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Tuesday, August 25, 2015

Computer Bias

Programming and Prejudice: How to Find Bias in Machine Learning Algorithms

University of Utah | August 17, 2015

Suresh Venkatasubramanian, an associate professor in the University of Utah’s School of Computing, leads a team of researchers that has discovered a technique to determine if algorithms used for tasks, such as hiring or administering housing loans, could in fact discriminate unintentionally. The team also has discovered a way to fix such errors if they exist. Their findings were recently revealed at the 21st Association for Computing Machinery’s SIGKDD Conference on Knowledge Discovery and Data Mining in Sydney, Australia.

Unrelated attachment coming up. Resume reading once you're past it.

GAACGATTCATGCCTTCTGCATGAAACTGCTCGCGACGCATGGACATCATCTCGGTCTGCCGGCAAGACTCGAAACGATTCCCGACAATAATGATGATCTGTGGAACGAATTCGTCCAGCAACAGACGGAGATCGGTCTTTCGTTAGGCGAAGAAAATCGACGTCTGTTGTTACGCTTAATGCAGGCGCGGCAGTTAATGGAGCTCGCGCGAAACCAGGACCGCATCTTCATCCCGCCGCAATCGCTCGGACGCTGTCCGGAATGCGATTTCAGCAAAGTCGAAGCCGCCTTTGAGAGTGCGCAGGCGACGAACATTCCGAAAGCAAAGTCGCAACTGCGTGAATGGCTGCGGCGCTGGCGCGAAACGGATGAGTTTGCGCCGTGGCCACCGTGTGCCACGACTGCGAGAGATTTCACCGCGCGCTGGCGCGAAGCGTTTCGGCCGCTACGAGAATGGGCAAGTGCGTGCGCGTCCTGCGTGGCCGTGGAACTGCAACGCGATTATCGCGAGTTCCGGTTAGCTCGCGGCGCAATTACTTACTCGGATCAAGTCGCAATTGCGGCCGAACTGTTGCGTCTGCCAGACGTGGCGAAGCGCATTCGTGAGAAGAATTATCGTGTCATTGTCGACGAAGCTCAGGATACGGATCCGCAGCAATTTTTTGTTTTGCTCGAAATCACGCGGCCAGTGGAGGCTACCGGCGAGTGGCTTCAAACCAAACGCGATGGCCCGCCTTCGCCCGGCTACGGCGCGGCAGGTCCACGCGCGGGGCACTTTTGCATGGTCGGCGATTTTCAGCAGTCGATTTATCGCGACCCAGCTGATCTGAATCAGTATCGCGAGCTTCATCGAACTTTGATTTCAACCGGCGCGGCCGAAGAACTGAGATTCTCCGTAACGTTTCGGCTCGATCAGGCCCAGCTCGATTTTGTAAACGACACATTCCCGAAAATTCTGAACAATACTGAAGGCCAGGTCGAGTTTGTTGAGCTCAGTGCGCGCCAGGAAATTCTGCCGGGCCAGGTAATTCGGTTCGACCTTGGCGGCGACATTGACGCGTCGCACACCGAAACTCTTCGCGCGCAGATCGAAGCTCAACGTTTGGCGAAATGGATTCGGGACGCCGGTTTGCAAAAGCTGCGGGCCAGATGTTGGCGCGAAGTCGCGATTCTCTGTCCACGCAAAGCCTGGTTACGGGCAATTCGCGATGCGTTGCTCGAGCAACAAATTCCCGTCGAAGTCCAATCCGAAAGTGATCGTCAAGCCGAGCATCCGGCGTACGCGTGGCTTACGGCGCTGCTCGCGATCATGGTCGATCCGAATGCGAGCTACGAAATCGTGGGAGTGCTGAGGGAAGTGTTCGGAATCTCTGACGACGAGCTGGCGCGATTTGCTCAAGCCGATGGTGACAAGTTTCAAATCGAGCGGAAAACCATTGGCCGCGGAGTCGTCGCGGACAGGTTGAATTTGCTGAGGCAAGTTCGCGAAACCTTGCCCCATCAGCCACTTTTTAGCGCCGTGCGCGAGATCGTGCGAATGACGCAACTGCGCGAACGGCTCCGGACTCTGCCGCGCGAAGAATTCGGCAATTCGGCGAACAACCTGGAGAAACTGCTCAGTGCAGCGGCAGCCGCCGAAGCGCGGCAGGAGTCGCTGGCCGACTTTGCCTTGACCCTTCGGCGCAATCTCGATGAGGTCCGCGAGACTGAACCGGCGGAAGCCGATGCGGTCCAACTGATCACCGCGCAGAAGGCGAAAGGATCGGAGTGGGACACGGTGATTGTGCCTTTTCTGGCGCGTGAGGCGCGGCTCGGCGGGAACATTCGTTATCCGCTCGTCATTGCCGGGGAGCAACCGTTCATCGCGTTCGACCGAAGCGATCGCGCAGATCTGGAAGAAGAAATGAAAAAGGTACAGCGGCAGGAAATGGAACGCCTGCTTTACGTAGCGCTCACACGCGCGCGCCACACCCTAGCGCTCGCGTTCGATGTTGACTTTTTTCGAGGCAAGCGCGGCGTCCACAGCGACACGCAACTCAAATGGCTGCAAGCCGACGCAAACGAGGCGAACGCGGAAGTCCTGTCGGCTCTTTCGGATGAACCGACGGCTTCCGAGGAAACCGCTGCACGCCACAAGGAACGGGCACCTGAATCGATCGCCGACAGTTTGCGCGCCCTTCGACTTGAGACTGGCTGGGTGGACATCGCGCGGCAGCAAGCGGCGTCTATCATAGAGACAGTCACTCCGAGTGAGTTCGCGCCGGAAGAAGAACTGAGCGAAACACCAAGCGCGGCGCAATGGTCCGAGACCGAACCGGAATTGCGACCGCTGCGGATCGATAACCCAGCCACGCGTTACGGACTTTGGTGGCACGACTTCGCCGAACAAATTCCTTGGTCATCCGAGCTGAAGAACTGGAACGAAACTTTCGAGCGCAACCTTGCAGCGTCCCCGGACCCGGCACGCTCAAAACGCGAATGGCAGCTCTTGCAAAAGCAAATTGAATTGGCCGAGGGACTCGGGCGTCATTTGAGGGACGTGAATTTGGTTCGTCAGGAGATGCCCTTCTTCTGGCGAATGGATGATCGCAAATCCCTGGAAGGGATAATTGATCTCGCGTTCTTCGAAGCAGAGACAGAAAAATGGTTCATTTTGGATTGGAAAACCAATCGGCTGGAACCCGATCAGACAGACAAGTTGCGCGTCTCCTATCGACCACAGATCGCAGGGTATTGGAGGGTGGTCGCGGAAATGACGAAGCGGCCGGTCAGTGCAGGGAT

<more at; related links: (Practical advice for machine learning: bias, variance and what to do next. July 2, 2012) and (Programming and Prejudice. Utah Computer Scientists Discover How to Find Bias in Algorithms. August 14, 2015); further: (Certifying and removing disparate impact. Michael Feldman, Sorelle A. Friedler, John Moeller, Carlos Scheidegger, and Suresh Venkatasubramanian. [Abstract: What does it mean for an algorithm to be biased? In U.S. law, unintentional bias is encoded viadisparate impact, which occurs when a selection process has widely different outcomes for differentgroups, even as it appears to be neutral. This legal determination hinges on a definition of aprotected class (ethnicity, gender) and an explicit description of the process.When computers are involved, determining disparate impact (and hence bias) is harder. Itmight not be possible to disclose the process. In addition, even if the process is open, it might behard to elucidate in a legal setting how the algorithm makes its decisions. Instead of requiringaccess to the process, we propose making inferences based on the data it uses.We present four contributions. First, we link disparate impact to a measure of classificationaccuracy that while known, has received relatively little attention. Second, we propose a test fordisparate impact based on how well the protected class can be predicted from the other attributes.Third, we describe methods by which data might be made unbiased. Finally, we present empiricalevidence supporting the effectiveness of our test for disparate impact and our approach for bothmasking bias and preserving relevant information in the data. Interestingly, our approach resemblessome actual selection practices that have recently received legal scrutiny.])>

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